Saint Paul Island

An American Eden

August 2016
with Jackie and Elston Hill
Saint Paul Island is the largest of the Pribilof Islands, a group of four Alaskan volcanic islands located in the Bering Sea between the
United States and Russia. The city of St. Paul is the only residential area on the island.St. Paul Island has a land area of 40 square
miles (100 km2).  St. Paul Island currently has one school (K-12), one post office, one bar which only serves beer and wine, one
small store, and one church (Russian Orthodox). The church is listed on the U.S. National Register of Historic Places.

Saint Paul Island has the largest Aleut community in the United States. Out of a total population of 532 people, 457 of them (86
percent) are Alaska Natives.

The Aleut peoples knew of the Pribilofs long before westerners discovered the islands. Russian fur traders were the first non-natives
to discover Saint Paul. The island was discovered by Gavriil Pribylov in 1788. In the 18th-century Russians forced Aleuts from the
Aleutian chain (several hundred miles south of the Pribilofs) to hunt seal for them on the Pribilof Islands. Before this the Pribilofs were
not regularly inhabited. The Aleuts were slave labor for the Russians; hunting, cleaning, preparing fur seal skins which the Russians
sold for a great deal of money. The Aleuts were not taken back to their home islands, lived in inhumane conditions, were beaten, and
were regulated by the Russians down to what they could eat and wear and whom they could marry.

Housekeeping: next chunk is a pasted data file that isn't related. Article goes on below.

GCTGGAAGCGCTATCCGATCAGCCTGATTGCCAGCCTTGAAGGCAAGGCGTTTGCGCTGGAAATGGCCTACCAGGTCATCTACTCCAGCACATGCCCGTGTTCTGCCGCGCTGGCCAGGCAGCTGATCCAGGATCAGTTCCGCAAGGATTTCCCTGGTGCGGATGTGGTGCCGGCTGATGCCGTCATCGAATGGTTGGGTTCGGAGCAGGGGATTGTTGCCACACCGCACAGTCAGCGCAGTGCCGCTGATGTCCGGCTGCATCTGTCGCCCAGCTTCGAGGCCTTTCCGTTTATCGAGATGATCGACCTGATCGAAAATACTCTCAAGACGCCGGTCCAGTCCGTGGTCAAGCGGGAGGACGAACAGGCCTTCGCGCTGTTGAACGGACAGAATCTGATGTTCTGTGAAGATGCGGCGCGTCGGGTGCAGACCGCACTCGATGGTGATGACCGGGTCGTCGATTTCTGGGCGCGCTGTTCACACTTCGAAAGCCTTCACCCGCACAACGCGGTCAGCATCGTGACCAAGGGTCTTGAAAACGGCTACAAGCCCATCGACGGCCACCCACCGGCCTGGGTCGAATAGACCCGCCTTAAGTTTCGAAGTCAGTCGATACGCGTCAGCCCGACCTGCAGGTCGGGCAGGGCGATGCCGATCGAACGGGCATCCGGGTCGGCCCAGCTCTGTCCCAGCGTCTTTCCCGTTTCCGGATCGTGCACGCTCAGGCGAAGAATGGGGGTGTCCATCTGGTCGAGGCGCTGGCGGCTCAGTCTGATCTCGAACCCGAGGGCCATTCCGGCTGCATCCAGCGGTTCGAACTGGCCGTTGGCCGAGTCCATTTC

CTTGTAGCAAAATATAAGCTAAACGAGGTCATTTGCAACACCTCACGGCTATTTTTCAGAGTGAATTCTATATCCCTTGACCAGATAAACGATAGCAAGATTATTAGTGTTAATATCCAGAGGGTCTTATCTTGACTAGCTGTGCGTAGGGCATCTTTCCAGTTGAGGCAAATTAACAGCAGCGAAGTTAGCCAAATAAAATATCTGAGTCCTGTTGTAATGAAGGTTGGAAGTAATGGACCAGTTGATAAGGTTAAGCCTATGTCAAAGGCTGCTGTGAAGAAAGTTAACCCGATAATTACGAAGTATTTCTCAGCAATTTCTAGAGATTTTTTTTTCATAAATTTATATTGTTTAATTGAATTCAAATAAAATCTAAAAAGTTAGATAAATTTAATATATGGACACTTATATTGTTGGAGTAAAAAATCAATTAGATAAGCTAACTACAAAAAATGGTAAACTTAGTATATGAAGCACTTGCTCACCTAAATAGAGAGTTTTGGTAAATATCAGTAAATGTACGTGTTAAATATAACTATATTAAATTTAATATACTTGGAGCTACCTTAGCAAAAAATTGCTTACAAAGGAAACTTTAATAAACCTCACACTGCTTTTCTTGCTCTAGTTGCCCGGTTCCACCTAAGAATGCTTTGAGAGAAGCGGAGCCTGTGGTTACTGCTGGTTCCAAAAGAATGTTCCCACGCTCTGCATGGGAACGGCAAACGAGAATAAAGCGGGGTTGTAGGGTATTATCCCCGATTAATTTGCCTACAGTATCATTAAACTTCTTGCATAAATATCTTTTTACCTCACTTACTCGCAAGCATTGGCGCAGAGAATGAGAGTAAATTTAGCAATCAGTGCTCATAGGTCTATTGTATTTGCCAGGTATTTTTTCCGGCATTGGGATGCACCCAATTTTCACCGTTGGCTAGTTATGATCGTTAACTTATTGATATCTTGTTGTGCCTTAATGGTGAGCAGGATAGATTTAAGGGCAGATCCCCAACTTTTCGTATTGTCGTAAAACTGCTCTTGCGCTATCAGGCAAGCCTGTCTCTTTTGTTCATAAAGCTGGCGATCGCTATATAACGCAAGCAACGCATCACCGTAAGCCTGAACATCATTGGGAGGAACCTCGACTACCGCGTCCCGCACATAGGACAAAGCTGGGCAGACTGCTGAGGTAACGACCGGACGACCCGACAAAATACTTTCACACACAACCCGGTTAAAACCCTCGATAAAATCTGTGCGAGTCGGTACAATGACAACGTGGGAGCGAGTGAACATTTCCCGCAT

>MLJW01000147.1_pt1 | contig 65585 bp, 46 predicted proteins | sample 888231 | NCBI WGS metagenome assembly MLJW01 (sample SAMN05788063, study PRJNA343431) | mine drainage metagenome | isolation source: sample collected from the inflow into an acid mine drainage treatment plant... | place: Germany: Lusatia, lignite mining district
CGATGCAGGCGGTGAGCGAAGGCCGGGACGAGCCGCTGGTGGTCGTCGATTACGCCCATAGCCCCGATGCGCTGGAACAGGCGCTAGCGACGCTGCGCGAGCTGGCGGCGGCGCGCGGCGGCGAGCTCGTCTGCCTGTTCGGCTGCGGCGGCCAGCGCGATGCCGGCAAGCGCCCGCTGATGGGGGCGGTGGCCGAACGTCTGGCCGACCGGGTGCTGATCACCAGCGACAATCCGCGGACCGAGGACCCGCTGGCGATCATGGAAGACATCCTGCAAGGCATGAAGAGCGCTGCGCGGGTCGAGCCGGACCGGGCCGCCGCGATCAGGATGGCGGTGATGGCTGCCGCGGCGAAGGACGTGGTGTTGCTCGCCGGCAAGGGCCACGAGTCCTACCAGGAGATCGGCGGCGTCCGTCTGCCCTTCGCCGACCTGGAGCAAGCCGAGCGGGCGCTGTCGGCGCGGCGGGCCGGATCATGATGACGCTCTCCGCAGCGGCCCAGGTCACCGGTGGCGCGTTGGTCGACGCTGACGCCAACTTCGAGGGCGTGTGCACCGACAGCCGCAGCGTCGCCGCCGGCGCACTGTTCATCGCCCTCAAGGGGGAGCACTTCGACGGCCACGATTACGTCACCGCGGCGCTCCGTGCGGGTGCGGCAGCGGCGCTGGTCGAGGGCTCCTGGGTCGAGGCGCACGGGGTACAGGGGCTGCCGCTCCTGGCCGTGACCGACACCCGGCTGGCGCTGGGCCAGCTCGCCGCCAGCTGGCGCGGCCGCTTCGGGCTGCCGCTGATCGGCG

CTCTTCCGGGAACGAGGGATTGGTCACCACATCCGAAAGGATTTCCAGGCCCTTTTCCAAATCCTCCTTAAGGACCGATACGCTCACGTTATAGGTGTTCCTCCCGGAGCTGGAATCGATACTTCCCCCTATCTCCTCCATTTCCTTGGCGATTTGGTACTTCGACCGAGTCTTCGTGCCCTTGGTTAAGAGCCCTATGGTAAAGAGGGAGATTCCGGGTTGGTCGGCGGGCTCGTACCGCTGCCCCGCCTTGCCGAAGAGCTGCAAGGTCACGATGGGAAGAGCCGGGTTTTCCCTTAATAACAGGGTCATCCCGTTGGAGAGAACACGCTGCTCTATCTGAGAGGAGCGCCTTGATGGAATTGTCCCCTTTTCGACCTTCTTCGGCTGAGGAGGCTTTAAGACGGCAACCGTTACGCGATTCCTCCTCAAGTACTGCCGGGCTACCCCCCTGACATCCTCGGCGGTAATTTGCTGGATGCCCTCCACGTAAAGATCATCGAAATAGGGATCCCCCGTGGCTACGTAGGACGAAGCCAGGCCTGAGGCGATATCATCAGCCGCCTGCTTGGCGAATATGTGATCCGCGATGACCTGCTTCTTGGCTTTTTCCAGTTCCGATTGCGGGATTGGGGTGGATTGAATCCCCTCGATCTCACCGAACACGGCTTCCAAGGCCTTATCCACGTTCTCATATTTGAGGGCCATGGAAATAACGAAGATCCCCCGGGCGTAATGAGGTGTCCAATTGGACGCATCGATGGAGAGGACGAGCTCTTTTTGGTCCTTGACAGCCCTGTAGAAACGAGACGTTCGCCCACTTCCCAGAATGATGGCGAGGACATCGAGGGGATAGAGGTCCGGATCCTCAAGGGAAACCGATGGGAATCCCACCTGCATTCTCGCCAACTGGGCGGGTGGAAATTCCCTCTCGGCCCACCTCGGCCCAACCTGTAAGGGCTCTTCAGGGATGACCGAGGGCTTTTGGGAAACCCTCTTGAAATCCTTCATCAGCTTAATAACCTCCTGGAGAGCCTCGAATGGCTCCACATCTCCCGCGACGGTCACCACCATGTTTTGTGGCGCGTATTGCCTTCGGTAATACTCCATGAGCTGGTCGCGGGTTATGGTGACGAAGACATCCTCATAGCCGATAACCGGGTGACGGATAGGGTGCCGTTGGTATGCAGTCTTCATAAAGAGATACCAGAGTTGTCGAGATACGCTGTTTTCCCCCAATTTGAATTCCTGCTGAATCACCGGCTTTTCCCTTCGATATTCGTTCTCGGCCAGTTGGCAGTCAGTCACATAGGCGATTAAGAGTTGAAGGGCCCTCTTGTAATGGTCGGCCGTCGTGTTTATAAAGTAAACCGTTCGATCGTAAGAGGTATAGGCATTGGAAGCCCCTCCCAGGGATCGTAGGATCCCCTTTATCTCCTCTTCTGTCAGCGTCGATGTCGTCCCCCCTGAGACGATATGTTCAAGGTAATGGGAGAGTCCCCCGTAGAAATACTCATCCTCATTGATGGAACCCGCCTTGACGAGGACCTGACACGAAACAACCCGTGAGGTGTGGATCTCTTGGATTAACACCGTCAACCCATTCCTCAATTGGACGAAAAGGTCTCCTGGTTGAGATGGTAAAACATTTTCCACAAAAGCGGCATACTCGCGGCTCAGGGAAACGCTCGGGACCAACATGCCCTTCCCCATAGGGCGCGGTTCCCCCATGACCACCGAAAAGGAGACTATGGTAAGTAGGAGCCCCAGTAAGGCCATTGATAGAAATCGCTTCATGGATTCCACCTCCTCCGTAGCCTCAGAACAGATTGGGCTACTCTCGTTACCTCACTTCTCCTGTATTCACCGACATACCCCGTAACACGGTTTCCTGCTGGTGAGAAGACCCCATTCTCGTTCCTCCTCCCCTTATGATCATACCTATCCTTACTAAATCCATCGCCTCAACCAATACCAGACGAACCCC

Below are links to pages with pictures from our trip. Or, you may click on the first link (or picture) and at the bottom of each page is a
link to the next page in this series.
When our friend Gunther told us he was going to St. Paul Island, we informed him we were going to join him. After all, if this
celebrated photographer was coming all the way from Germany, we should visit this location in our backyard.

The trip is easy to book. We called Scott at Saint Paul Tours. It took less than five minutes and the tour even included our round trip
flight from Anchorage to St. Paul on PenAir. Saint Paul Tours is owned by the Aleut corporation which runs the island. The
guides--Scott, Stephan, and Alison--were all outstanding and worked very hard to make sure we had a good time. When we and
Gunther had different interests, they dropped us off at different locations and came back to check on us regularly. The cafeteria food
at the Trident plant was quite good. The hotel is basic with shared bath rooms and showers and was very adequate. The bathrooms
and our rooms were kept very clean. The wifi worked well during our visit. There was free access to the laundry room.

Booking our trip directly with St. Paul tours cost us half what we would have paid if we had booked with an organized tour. And our
guides were very accommodating making sure we got to see what interested us. And since they work regularly with photographers,
they understood what would make us happy.